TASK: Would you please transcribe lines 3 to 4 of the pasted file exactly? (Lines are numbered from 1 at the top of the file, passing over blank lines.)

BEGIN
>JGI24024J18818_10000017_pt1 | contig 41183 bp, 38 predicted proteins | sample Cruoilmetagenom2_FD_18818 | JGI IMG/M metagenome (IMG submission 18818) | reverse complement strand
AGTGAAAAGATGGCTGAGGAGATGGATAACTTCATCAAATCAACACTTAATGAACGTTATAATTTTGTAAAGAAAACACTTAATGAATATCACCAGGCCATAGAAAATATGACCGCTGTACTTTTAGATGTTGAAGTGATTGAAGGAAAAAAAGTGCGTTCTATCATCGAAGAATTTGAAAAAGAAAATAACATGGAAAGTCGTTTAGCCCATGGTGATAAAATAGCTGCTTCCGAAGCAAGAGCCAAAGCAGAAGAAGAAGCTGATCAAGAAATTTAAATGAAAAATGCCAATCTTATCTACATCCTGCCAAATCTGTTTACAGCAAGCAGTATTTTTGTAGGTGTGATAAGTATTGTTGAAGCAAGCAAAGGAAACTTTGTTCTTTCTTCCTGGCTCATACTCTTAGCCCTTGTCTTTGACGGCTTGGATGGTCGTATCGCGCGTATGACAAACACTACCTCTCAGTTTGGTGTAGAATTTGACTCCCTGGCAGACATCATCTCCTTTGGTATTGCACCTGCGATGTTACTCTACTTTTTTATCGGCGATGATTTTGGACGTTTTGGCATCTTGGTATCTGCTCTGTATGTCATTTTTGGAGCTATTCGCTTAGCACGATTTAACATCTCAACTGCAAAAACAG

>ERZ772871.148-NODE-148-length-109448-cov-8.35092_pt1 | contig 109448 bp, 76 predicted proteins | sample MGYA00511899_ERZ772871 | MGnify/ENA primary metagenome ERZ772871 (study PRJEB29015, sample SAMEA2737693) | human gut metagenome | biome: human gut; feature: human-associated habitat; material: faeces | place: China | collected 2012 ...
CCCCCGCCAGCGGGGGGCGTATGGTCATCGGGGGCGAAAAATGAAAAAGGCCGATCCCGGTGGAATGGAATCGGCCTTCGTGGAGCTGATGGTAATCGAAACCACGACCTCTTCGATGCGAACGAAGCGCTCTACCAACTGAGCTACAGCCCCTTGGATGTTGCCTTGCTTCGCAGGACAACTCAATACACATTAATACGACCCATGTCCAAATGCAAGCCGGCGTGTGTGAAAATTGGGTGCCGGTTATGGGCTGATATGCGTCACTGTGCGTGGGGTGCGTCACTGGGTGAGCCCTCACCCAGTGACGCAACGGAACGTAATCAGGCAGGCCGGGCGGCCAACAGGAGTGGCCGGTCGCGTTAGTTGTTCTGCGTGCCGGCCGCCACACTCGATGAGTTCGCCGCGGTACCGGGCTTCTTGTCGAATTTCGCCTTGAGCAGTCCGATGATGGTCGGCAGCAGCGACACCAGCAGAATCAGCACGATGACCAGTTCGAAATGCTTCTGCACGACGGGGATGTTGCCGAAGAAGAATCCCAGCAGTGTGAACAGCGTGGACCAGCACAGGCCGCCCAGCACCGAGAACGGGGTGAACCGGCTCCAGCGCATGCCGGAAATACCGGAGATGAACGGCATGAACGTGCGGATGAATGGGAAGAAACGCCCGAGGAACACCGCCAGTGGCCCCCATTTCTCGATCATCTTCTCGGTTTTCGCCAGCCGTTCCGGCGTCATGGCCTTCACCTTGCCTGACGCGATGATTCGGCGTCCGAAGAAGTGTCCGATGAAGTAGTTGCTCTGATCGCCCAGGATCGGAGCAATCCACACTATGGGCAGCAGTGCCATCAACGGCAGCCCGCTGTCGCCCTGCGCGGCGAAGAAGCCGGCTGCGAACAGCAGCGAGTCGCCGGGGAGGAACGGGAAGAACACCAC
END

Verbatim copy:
>ERZ772871.148-NODE-148-length-109448-cov-8.35092_pt1 | contig 109448 bp, 76 predicted proteins | sample MGYA00511899_ERZ772871 | MGnify/ENA primary metagenome ERZ772871 (study PRJEB29015, sample SAMEA2737693) | human gut metagenome | biome: human gut; feature: human-associated habitat; material: faeces | place: China | collected 2012 ...
CCCCCGCCAGCGGGGGGCGTATGGTCATCGGGGGCGAAAAATGAAAAAGGCCGATCCCGGTGGAATGGAATCGGCCTTCGTGGAGCTGATGGTAATCGAAACCACGACCTCTTCGATGCGAACGAAGCGCTCTACCAACTGAGCTACAGCCCCTTGGATGTTGCCTTGCTTCGCAGGACAACTCAATACACATTAATACGACCCATGTCCAAATGCAAGCCGGCGTGTGTGAAAATTGGGTGCCGGTTATGGGCTGATATGCGTCACTGTGCGTGGGGTGCGTCACTGGGTGAGCCCTCACCCAGTGACGCAACGGAACGTAATCAGGCAGGCCGGGCGGCCAACAGGAGTGGCCGGTCGCGTTAGTTGTTCTGCGTGCCGGCCGCCACACTCGATGAGTTCGCCGCGGTACCGGGCTTCTTGTCGAATTTCGCCTTGAGCAGTCCGATGATGGTCGGCAGCAGCGACACCAGCAGAATCAGCACGATGACCAGTTCGAAATGCTTCTGCACGACGGGGATGTTGCCGAAGAAGAATCCCAGCAGTGTGAACAGCGTGGACCAGCACAGGCCGCCCAGCACCGAGAACGGGGTGAACCGGCTCCAGCGCATGCCGGAAATACCGGAGATGAACGGCATGAACGTGCGGATGAATGGGAAGAAACGCCCGAGGAACACCGCCAGTGGCCCCCATTTCTCGATCATCTTCTCGGTTTTCGCCAGCCGTTCCGGCGTCATGGCCTTCACCTTGCCTGACGCGATGATTCGGCGTCCGAAGAAGTGTCCGATGAAGTAGTTGCTCTGATCGCCCAGGATCGGAGCAATCCACACTATGGGCAGCAGTGCCATCAACGGCAGCCCGCTGTCGCCCTGCGCGGCGAAGAAGCCGGCTGCGAACAGCAGCGAGTCGCCGGGGAGGAACGGGAAGAACACCAC